We are talking [in our own program] about fresh dollars, not about local dollars. We have to find people who have money outside Lebanon and tell them: “What do you think? Would you like to put part of this money for financing of solar energy systems?” This is what we intend to do. But we have to give them reassurances. When the situation was getting bad in 2015, 16, 17, [these people] were taking money out of Lebanon or not bringing money to Lebanon, which I think was the biggest part. Now we have to ask them: “What do you say [if] we take your money and put it in[to financing of solar PV]? It is very good for Lebanon.” But they will say, “Very good for Lebanon is okay but I have to think about myself as well”. So we have to give them a few reassurances that if the end we will pay them if the bottom line does not pay. They have to trust us. At the end, we are a bank. 

What would be a good tool to attract such investments? Could it be a bond or a Special Purpose Vehicle, a SPV, where you attract investments from outside or might one perhaps dedicate such SPV to impact investing into small solar? 

I think that a bond would not fly. Who would buy a bond on a Lebanese bank today? Nobody. An SPV would fly, and we have different forms of SPVs. If you tell people that the bank would be the administering unit, which would guarantee the payment and structure all this, but that [they] are putting [their] money into a SPV and not in a bank, it might work. 

Advocates of renewable energy have talked about the International Monetary Fund’s Special Drawing Rights (SDRs) and demanded that the central bank would use SDRs to guarantee finance to lenders who would invest in solar. Would that be feasible in your eyes? 

The central bank has means that commercial banks don’t have. I don’t know exactly what the central bank wants to do, so I would not be able to comment on this. They now have $1 billion and something in SDRs. What they are going to do with this, I have no idea. 

A follow-up question from the climate angle, specifically on the subject of trees. In your press release announcing the “back to our cedar roots” initiative, you mentioned how nice it would be to have a lot of trees  around the entire Mediterranean, and that all of Lebanon and perhaps a large part of the Middle East would be covered by cedars if one were to plant one new tree for each person of Lebanese origin. But would it not take a very long time to plant trees on all the mountains in Lebanon? 

I don’t think so. Planting 10,000 trees is something you can do relatively easily. 

So you are not just planning for the 100 trees that are in the lottery this year?

No, we will do more in the next year. But it is [finding] the space that is the difficulty. How much cedars can you plant in Lebanon? You need to plant [these trees] in the mountains.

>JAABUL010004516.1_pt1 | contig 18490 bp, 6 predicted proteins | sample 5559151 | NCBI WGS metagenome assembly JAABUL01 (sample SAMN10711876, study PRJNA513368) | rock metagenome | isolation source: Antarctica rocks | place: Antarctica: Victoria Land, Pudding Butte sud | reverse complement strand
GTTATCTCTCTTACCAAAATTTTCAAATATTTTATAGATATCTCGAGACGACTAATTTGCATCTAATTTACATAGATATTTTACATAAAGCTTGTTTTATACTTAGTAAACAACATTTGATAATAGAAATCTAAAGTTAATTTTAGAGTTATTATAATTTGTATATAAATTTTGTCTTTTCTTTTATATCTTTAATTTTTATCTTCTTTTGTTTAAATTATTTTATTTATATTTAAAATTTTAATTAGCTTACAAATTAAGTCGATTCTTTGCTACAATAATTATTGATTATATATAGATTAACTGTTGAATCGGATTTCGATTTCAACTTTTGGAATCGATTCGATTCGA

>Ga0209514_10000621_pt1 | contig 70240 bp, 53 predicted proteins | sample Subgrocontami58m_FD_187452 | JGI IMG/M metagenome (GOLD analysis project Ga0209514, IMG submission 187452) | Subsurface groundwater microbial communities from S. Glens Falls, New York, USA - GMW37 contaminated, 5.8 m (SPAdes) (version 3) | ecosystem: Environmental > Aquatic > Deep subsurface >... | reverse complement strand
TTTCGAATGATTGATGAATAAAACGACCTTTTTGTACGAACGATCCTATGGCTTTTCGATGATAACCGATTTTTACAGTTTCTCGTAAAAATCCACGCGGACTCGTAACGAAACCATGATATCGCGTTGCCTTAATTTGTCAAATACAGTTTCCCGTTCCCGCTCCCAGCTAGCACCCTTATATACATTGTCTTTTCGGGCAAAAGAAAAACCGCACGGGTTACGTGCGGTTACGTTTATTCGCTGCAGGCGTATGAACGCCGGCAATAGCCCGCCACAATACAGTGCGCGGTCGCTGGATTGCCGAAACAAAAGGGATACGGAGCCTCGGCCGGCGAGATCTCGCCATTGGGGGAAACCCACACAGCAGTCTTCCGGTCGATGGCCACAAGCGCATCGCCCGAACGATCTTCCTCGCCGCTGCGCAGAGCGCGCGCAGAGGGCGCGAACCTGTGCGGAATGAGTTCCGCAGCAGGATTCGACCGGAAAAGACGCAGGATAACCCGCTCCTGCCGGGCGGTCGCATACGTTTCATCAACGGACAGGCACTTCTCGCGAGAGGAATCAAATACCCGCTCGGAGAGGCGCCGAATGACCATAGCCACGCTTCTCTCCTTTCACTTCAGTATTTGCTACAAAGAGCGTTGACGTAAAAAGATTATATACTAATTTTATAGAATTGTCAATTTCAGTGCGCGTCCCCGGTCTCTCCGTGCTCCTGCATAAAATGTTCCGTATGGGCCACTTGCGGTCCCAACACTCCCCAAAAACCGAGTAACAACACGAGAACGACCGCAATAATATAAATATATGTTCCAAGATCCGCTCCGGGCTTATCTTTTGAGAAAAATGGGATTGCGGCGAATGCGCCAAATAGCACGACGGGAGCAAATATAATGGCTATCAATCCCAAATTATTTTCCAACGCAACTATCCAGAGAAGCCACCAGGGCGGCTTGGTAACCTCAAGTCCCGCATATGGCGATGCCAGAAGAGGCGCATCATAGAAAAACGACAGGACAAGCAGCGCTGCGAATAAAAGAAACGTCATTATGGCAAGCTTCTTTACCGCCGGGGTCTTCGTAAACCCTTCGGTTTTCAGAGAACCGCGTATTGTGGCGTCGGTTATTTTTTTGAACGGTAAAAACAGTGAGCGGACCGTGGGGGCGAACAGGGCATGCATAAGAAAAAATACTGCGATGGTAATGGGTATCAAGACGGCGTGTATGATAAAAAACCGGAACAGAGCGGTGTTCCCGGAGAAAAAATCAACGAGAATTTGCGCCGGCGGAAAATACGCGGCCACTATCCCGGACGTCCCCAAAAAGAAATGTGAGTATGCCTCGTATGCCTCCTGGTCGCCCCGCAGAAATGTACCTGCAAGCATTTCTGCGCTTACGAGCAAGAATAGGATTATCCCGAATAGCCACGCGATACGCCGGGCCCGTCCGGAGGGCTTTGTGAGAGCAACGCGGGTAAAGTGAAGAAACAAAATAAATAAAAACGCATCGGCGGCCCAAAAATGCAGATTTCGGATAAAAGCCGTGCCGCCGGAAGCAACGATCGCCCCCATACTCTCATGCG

Do you have a target number of how many trees you want to plant next year in this initiative? 

I thought it should be 10,452 because of the symbolic number but I doubt it will be possible. I don’t know if there is enough land for that. 

And what do you tell people who say, “Before you plant cedars, give us back our deposits”? 

I cannot give your deposits to you today. So should I do nothing in the meantime? 

You have emphasized the importance of trust as the essence of banking in an earlier interview with Executive and in announcing the lottery for the cedar trees, the bank also noted that 2021 is “a year of faith.” Do you see the rebuilding of trust between the Lebanese people and their banking sector as making progress? 

I have the personal experience that if I tell a client, “Would you put 500,000 dollars in ‘fresh’ with me?”, he will tell me “I am not crazy, sorry.” We still have a branch in Cyprus and at this branch we had $120 million in deposits, all in “fresh.” We decided to reduce the size of the branch and told our clients that we can transfer the funds to our bank in Lebanon. They clients told us: “We trust you and the proof is that we have our money with you, but we neither trust the government in Lebanon nor the central bank. Why would we transfer to Lebanon?” So we had to give them some assurances. The problem is the government and central bank. I think trust will come quickly if [people] come to trust the government and if they come to trust the central bank. Which is not the case today. 

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Thomas Schellen

Thomas Schellen is Executive's editor-at-large. He has been reporting on Middle Eastern business and economy for over 20 years. Send mail